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The Six Articles (June 28, 1832) and the Ten Articles (July 5, 1832)

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Art. 5. Whereas, according to Art. 59 of the Vienna Final Act, in those cases where the constitution permits the deliberations of the provincial estates to be made public, the limits of free expression cannot (either during the deliberations themselves, or by their publication in print) be exceeded in a manner that endangers the peace of an individual Confederal state or that of Germany as a whole, and this is provided by the rules of procedure; therefore, too, shall all Confederal governments, as they are obligated to their Confederal relations, offer each other – for the prevention of attacks on the Confederation in the assemblies of estates and for the guidance of the same, each in accordance with its domestic provincial constitution – to enact and apply the appropriate orders.

Art. 6. Whereas the Confederal Assembly is already called upon, according to Art. 17 of the Final Act, to uphold the true meaning of the Confederal Act and the provisions contained therein whenever there should be doubt about their interpretation in accordance with an explanation of the Confederal purpose, therefore it is self-evident that only and exclusively the German Confederation is entitled to an interpretation of the Confederal and the Final Act that has legal effect, which [Confederation] exercises this right through its constitutional organ, the Confederal Assembly.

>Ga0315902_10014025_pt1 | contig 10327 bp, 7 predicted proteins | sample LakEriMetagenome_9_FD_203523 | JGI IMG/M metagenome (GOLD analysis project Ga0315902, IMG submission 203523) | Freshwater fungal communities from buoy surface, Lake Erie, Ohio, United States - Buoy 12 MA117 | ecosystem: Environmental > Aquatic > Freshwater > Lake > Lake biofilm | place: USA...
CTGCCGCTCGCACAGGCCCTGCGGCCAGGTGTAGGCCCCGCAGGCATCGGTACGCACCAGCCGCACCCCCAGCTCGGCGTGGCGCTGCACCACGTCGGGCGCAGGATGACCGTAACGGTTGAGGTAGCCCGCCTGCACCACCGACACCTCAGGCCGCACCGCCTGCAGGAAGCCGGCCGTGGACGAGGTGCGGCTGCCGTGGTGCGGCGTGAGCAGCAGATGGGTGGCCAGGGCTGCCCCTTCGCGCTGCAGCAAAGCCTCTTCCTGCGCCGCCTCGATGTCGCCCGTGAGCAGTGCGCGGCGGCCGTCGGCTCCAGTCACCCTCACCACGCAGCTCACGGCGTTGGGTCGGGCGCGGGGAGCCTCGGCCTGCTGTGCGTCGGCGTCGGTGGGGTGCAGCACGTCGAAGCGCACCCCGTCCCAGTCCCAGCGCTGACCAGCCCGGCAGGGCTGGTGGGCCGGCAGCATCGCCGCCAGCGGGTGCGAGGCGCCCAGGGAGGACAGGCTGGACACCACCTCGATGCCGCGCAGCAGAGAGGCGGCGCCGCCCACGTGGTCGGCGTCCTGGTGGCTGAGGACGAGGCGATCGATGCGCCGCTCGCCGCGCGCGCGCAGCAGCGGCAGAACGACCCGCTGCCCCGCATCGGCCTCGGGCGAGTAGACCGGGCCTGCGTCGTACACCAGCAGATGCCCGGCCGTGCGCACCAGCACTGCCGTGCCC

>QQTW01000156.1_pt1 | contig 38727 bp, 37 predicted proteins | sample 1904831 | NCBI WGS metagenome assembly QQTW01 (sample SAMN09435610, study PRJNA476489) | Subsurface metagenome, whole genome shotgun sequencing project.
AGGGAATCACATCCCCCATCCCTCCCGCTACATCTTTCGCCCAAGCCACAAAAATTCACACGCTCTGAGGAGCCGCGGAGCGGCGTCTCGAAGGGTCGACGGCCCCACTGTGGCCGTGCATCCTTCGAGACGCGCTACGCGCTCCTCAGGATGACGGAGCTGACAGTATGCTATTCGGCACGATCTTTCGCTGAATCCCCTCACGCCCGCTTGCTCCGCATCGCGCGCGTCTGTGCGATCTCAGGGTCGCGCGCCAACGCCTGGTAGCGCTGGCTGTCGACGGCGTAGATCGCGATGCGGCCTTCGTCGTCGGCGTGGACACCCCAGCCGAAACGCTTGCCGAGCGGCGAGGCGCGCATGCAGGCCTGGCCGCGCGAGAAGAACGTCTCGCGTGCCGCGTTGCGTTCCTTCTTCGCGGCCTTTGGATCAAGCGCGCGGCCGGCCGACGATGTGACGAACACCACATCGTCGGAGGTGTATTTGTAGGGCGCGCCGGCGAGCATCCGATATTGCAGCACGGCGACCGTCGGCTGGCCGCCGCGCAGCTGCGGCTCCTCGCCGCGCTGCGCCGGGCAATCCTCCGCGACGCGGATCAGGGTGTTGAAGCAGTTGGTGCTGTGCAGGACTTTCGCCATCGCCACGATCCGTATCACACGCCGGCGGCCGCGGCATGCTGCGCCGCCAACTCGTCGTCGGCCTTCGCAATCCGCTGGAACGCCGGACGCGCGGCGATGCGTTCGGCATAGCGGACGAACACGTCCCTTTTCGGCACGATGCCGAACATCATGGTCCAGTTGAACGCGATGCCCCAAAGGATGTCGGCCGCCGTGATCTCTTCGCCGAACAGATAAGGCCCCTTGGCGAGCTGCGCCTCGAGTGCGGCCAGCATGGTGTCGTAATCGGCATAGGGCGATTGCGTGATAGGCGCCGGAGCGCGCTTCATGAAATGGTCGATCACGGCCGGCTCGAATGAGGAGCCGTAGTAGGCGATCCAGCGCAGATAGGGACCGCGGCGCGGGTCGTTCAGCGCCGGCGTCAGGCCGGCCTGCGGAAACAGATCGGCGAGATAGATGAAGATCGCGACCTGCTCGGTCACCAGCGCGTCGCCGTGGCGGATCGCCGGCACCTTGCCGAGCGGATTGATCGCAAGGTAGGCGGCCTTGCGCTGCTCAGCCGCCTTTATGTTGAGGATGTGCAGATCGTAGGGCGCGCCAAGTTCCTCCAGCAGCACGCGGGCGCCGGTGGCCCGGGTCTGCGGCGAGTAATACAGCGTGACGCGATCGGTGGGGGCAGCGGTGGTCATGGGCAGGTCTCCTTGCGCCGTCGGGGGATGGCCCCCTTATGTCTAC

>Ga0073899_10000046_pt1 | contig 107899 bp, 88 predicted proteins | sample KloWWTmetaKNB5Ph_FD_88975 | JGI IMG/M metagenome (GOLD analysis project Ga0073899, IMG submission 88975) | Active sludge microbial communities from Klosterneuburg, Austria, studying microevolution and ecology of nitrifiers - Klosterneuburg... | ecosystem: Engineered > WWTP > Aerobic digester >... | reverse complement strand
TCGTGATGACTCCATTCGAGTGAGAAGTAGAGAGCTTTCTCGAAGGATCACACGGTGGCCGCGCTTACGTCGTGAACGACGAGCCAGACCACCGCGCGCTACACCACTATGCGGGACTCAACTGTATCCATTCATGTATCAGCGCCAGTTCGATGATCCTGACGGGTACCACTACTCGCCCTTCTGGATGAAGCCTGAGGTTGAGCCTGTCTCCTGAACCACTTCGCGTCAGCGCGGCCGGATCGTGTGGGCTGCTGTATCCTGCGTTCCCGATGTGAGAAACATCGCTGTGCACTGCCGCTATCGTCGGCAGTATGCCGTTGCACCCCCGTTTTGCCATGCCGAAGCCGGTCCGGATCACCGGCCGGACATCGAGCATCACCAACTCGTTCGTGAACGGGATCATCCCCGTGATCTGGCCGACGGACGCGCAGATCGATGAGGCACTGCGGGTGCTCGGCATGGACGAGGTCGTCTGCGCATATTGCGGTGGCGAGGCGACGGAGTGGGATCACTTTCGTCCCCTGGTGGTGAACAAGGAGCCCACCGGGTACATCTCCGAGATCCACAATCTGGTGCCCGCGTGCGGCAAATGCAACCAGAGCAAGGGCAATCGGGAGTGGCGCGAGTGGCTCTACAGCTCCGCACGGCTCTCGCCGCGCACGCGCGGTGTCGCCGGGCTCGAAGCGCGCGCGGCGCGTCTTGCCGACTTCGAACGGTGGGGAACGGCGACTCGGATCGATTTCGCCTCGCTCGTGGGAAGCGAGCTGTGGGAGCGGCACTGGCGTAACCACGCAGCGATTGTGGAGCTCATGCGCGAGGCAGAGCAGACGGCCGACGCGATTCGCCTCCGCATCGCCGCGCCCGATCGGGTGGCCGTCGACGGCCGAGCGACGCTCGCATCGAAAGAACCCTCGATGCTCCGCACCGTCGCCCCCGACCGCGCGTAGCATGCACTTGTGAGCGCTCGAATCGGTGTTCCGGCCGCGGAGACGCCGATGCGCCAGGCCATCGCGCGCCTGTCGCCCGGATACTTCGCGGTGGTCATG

Source: Source: Protokolle der Bundesversammlung 1832, 22. Sitzung [Minutes of the Confederal Assembly 1832, 22th session].

Original German text also reprinted in Ernst Rudolf Huber, ed., Deutsche Verfassungsdokumente 1803-1850 [German Constitutional Documents 1803-1850], vol. 1, Dokumente zur deutschen Verfassungsgeschichte [Documents on German Constitutional History], 3rd ed., rev. and enl. Stuttgart: W. Kohlhammer, 1978, pp. 132-33.

Translation: Jeremiah Riemer

II. The Ten Articles from July 5, 1832

In consideration of circumstances at the current time and for the duration of the same, the Confederal Assembly, in accordance with the obligations incumbent on it to confer about common disciplinary rules for the maintenance of public peace and legal order, after listening to expert opinion from a commission selected from among themselves, has resolved as follows:

Art. 1. No newspaper or other published writing of less than twenty sheets containing political content, written in German, and published in a state not belonging to the German Confederation may be permitted or distributed in a Confederal state without prior approval of the government of the same; there will be proceedings against violators of this prohibition as well as against the distributors of prohibited published writings.

Art. 2. All associations that have political purposes or are used under another name for political purposes are to be prohibited in all Confederal states, and proceedings shall be undertaken against their authors and the participants in the same with appropriate punishment.

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